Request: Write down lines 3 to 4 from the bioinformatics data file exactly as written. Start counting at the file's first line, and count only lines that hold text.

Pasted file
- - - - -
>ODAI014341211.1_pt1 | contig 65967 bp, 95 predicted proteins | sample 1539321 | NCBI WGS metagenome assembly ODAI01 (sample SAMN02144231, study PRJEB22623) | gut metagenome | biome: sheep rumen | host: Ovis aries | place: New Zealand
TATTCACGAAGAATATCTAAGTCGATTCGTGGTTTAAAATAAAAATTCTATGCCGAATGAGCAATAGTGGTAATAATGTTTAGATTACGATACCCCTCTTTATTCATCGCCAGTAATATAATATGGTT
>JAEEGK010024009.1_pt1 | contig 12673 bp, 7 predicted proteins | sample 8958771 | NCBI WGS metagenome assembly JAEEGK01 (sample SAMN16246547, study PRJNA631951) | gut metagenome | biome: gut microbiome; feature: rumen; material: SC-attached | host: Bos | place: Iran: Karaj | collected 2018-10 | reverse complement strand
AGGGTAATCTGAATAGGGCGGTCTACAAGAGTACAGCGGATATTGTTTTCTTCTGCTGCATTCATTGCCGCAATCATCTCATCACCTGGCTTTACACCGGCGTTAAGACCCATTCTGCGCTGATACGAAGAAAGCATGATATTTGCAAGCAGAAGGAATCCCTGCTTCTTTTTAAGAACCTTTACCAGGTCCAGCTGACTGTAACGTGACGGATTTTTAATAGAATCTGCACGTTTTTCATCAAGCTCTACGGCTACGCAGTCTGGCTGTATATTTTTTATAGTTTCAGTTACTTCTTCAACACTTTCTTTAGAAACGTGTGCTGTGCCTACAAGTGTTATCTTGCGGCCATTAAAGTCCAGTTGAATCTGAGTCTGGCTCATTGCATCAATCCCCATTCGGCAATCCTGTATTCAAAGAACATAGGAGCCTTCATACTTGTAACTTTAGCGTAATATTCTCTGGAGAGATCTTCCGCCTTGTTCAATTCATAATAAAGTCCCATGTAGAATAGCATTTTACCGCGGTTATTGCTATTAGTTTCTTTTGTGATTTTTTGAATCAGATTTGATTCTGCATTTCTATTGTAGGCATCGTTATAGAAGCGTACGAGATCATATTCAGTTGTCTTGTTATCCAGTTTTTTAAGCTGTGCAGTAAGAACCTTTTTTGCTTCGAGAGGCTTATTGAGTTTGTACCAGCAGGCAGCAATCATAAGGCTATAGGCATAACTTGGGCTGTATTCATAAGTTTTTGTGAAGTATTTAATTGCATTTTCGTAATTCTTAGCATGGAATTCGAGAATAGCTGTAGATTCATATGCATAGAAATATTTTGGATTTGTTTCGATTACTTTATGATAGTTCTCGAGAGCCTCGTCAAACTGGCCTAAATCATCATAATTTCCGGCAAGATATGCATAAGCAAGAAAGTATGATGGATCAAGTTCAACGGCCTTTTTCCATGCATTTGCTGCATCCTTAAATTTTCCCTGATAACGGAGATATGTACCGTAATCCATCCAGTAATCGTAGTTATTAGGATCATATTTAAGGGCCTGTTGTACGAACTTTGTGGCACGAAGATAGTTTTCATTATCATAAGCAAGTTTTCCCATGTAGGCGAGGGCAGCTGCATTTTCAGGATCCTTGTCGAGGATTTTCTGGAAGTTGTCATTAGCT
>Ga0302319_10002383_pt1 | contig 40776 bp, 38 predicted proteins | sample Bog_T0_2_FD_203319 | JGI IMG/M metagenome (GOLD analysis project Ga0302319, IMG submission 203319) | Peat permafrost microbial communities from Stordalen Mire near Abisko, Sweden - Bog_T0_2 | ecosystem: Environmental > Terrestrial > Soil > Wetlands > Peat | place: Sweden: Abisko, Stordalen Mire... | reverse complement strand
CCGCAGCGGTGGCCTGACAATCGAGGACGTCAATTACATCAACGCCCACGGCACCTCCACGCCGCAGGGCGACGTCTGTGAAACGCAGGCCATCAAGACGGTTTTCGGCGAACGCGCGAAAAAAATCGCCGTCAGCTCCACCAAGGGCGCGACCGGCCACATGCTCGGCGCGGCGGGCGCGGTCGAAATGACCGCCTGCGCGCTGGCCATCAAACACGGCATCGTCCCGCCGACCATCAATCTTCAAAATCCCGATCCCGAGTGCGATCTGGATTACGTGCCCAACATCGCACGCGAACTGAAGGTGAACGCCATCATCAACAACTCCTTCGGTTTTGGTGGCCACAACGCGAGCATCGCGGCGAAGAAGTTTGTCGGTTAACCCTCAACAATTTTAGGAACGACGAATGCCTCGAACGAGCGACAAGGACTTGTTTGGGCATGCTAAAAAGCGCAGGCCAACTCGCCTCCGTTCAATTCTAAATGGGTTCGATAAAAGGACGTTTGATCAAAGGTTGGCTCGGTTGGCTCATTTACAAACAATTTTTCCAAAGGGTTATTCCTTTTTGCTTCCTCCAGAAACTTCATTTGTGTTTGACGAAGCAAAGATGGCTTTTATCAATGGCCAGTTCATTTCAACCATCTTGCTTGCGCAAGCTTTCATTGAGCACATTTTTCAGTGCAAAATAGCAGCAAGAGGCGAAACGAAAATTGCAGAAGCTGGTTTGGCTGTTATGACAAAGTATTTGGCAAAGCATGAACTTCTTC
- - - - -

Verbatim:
>JAEEGK010024009.1_pt1 | contig 12673 bp, 7 predicted proteins | sample 8958771 | NCBI WGS metagenome assembly JAEEGK01 (sample SAMN16246547, study PRJNA631951) | gut metagenome | biome: gut microbiome; feature: rumen; material: SC-attached | host: Bos | place: Iran: Karaj | collected 2018-10 | reverse complement strand
AGGGTAATCTGAATAGGGCGGTCTACAAGAGTACAGCGGATATTGTTTTCTTCTGCTGCATTCATTGCCGCAATCATCTCATCACCTGGCTTTACACCGGCGTTAAGACCCATTCTGCGCTGATACGAAGAAAGCATGATATTTGCAAGCAGAAGGAATCCCTGCTTCTTTTTAAGAACCTTTACCAGGTCCAGCTGACTGTAACGTGACGGATTTTTAATAGAATCTGCACGTTTTTCATCAAGCTCTACGGCTACGCAGTCTGGCTGTATATTTTTTATAGTTTCAGTTACTTCTTCAACACTTTCTTTAGAAACGTGTGCTGTGCCTACAAGTGTTATCTTGCGGCCATTAAAGTCCAGTTGAATCTGAGTCTGGCTCATTGCATCAATCCCCATTCGGCAATCCTGTATTCAAAGAACATAGGAGCCTTCATACTTGTAACTTTAGCGTAATATTCTCTGGAGAGATCTTCCGCCTTGTTCAATTCATAATAAAGTCCCATGTAGAATAGCATTTTACCGCGGTTATTGCTATTAGTTTCTTTTGTGATTTTTTGAATCAGATTTGATTCTGCATTTCTATTGTAGGCATCGTTATAGAAGCGTACGAGATCATATTCAGTTGTCTTGTTATCCAGTTTTTTAAGCTGTGCAGTAAGAACCTTTTTTGCTTCGAGAGGCTTATTGAGTTTGTACCAGCAGGCAGCAATCATAAGGCTATAGGCATAACTTGGGCTGTATTCATAAGTTTTTGTGAAGTATTTAATTGCATTTTCGTAATTCTTAGCATGGAATTCGAGAATAGCTGTAGATTCATATGCATAGAAATATTTTGGATTTGTTTCGATTACTTTATGATAGTTCTCGAGAGCCTCGTCAAACTGGCCTAAATCATCATAATTTCCGGCAAGATATGCATAAGCAAGAAAGTATGATGGATCAAGTTCAACGGCCTTTTTCCATGCATTTGCTGCATCCTTAAATTTTCCCTGATAACGGAGATATGTACCGTAATCCATCCAGTAATCGTAGTTATTAGGATCATATTTAAGGGCCTGTTGTACGAACTTTGTGGCACGAAGATAGTTTTCATTATCATAAGCAAGTTTTCCCATGTAGGCGAGGGCAGCTGCATTTTCAGGATCCTTGTCGAGGATTTTCTGGAAGTTGTCATTAGCT